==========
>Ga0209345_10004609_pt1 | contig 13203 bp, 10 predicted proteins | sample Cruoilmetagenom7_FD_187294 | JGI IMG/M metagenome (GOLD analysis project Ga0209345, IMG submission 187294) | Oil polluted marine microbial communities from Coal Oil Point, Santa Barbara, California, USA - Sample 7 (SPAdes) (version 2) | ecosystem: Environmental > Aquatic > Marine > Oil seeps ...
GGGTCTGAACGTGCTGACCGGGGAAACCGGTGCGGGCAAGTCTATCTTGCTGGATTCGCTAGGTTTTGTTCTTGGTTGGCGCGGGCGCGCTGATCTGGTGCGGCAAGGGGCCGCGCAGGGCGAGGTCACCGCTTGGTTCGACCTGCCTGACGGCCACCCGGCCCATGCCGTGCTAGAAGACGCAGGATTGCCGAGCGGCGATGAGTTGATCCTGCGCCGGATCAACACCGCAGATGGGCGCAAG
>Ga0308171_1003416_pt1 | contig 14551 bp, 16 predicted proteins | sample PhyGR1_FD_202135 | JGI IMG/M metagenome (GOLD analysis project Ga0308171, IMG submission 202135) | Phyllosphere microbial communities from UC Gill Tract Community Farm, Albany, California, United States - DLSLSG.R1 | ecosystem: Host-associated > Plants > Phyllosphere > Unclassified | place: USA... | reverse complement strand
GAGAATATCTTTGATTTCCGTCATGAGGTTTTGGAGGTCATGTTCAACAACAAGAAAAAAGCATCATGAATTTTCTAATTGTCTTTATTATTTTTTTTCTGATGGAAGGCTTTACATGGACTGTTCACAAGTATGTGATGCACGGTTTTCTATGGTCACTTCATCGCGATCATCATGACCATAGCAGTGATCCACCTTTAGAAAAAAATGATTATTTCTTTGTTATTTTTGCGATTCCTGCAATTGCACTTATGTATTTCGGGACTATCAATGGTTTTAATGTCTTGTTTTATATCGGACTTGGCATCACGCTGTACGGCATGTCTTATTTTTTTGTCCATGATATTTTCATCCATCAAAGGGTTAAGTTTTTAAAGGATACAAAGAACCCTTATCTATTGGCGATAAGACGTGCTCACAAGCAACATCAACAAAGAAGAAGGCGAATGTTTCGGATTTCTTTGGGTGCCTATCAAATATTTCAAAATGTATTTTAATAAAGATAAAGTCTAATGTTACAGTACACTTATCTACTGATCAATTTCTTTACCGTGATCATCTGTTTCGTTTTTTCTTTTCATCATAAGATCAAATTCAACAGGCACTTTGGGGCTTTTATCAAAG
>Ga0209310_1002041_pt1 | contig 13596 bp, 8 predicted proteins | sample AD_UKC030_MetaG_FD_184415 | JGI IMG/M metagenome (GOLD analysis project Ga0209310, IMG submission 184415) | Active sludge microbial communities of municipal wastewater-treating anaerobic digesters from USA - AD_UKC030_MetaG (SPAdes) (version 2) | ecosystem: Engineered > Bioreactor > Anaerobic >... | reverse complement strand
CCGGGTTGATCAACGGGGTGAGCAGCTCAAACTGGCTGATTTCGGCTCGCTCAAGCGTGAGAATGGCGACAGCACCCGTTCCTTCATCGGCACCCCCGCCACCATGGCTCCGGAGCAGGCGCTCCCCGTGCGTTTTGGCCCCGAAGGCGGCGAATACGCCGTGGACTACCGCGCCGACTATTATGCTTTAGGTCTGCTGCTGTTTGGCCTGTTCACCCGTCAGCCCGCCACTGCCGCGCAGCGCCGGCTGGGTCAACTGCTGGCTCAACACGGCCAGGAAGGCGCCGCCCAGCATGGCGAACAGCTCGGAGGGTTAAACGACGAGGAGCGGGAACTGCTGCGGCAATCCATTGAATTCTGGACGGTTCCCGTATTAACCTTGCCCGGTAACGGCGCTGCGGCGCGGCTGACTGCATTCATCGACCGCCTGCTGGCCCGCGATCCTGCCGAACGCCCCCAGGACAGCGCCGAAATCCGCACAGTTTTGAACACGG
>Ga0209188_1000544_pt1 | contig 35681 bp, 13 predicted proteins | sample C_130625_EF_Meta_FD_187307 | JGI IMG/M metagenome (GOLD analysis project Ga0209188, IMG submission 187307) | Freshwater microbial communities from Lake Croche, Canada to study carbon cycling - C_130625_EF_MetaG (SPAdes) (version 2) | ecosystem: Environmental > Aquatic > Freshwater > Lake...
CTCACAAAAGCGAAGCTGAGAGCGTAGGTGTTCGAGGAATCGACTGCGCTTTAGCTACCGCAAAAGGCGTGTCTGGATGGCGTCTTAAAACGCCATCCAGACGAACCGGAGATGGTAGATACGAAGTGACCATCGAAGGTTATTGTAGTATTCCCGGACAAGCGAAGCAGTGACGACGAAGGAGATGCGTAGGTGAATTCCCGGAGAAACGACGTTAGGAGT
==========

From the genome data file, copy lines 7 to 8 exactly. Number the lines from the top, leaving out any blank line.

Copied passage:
>Ga0209188_1000544_pt1 | contig 35681 bp, 13 predicted proteins | sample C_130625_EF_Meta_FD_187307 | JGI IMG/M metagenome (GOLD analysis project Ga0209188, IMG submission 187307) | Freshwater microbial communities from Lake Croche, Canada to study carbon cycling - C_130625_EF_MetaG (SPAdes) (version 2) | ecosystem: Environmental > Aquatic > Freshwater > Lake...
CTCACAAAAGCGAAGCTGAGAGCGTAGGTGTTCGAGGAATCGACTGCGCTTTAGCTACCGCAAAAGGCGTGTCTGGATGGCGTCTTAAAACGCCATCCAGACGAACCGGAGATGGTAGATACGAAGTGACCATCGAAGGTTATTGTAGTATTCCCGGACAAGCGAAGCAGTGACGACGAAGGAGATGCGTAGGTGAATTCCCGGAGAAACGACGTTAGGAGT